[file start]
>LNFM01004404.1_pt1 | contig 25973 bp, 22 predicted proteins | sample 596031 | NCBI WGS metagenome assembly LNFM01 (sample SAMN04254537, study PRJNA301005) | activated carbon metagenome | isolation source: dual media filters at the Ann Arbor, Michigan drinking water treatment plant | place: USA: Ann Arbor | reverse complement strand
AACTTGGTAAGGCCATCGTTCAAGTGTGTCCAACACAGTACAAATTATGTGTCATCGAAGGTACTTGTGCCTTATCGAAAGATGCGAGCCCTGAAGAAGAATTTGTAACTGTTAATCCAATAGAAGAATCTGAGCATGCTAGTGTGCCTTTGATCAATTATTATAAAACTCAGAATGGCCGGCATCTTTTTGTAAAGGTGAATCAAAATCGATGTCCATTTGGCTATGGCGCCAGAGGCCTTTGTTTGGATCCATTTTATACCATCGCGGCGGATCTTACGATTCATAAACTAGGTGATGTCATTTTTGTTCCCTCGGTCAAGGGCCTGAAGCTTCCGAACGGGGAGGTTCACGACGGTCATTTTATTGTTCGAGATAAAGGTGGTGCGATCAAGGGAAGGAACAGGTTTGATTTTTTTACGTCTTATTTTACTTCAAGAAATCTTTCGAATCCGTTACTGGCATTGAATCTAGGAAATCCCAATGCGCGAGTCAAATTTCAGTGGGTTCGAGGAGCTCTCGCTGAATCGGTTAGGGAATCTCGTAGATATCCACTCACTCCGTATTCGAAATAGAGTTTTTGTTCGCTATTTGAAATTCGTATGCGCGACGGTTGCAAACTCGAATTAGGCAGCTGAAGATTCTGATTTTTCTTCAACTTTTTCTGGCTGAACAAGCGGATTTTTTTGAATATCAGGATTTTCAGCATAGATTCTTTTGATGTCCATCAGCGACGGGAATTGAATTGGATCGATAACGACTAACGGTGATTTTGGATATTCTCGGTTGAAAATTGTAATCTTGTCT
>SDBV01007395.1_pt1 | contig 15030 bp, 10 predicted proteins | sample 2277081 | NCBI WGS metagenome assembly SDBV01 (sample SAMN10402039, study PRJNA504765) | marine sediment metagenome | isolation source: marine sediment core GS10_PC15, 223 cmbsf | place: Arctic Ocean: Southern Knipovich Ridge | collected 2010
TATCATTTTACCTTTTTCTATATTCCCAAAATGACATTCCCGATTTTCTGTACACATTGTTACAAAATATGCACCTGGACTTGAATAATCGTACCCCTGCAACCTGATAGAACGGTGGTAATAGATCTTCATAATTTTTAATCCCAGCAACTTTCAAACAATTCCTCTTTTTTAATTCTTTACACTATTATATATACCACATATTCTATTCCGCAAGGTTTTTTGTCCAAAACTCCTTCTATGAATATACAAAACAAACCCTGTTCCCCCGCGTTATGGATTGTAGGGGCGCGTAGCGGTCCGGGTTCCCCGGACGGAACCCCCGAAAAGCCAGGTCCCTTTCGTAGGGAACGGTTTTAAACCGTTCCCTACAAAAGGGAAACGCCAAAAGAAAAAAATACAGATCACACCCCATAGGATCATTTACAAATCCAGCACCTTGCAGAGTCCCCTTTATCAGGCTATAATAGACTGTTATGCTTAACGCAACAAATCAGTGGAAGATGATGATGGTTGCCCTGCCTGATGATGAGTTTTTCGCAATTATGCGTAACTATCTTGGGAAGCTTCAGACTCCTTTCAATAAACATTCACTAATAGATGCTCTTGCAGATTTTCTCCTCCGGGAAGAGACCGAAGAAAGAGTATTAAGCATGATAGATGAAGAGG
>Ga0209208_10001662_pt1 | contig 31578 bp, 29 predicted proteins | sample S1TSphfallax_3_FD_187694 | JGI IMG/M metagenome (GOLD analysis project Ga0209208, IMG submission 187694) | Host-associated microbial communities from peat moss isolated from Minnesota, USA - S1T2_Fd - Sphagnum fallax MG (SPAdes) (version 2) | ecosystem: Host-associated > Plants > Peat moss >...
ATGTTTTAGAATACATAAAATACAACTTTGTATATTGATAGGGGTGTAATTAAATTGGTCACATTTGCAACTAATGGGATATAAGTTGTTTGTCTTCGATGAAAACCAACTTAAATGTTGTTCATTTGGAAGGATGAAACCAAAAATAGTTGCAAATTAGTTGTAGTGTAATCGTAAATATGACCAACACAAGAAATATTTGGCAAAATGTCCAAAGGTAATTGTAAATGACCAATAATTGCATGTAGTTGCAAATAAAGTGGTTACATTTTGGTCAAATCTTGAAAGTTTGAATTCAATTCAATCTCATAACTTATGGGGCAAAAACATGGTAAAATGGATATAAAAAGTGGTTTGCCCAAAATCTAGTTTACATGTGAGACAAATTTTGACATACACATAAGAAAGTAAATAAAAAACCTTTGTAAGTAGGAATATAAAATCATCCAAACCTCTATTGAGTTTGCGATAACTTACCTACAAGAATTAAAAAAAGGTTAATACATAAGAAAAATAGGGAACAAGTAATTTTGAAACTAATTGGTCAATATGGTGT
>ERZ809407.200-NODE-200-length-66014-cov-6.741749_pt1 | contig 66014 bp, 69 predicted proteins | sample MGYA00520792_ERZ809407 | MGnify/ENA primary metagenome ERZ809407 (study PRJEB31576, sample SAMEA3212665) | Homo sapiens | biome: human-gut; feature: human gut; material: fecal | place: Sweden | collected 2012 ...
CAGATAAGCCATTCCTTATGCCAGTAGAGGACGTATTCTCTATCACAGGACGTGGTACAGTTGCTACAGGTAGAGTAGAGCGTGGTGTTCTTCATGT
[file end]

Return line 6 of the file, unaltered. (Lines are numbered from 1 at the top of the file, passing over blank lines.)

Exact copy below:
ATGTTTTAGAATACATAAAATACAACTTTGTATATTGATAGGGGTGTAATTAAATTGGTCACATTTGCAACTAATGGGATATAAGTTGTTTGTCTTCGATGAAAACCAACTTAAATGTTGTTCATTTGGAAGGATGAAACCAAAAATAGTTGCAAATTAGTTGTAGTGTAATCGTAAATATGACCAACACAAGAAATATTTGGCAAAATGTCCAAAGGTAATTGTAAATGACCAATAATTGCATGTAGTTGCAAATAAAGTGGTTACATTTTGGTCAAATCTTGAAAGTTTGAATTCAATTCAATCTCATAACTTATGGGGCAAAAACATGGTAAAATGGATATAAAAAGTGGTTTGCCCAAAATCTAGTTTACATGTGAGACAAATTTTGACATACACATAAGAAAGTAAATAAAAAACCTTTGTAAGTAGGAATATAAAATCATCCAAACCTCTATTGAGTTTGCGATAACTTACCTACAAGAATTAAAAAAAGGTTAATACATAAGAAAAATAGGGAACAAGTAATTTTGAAACTAATTGGTCAATATGGTGT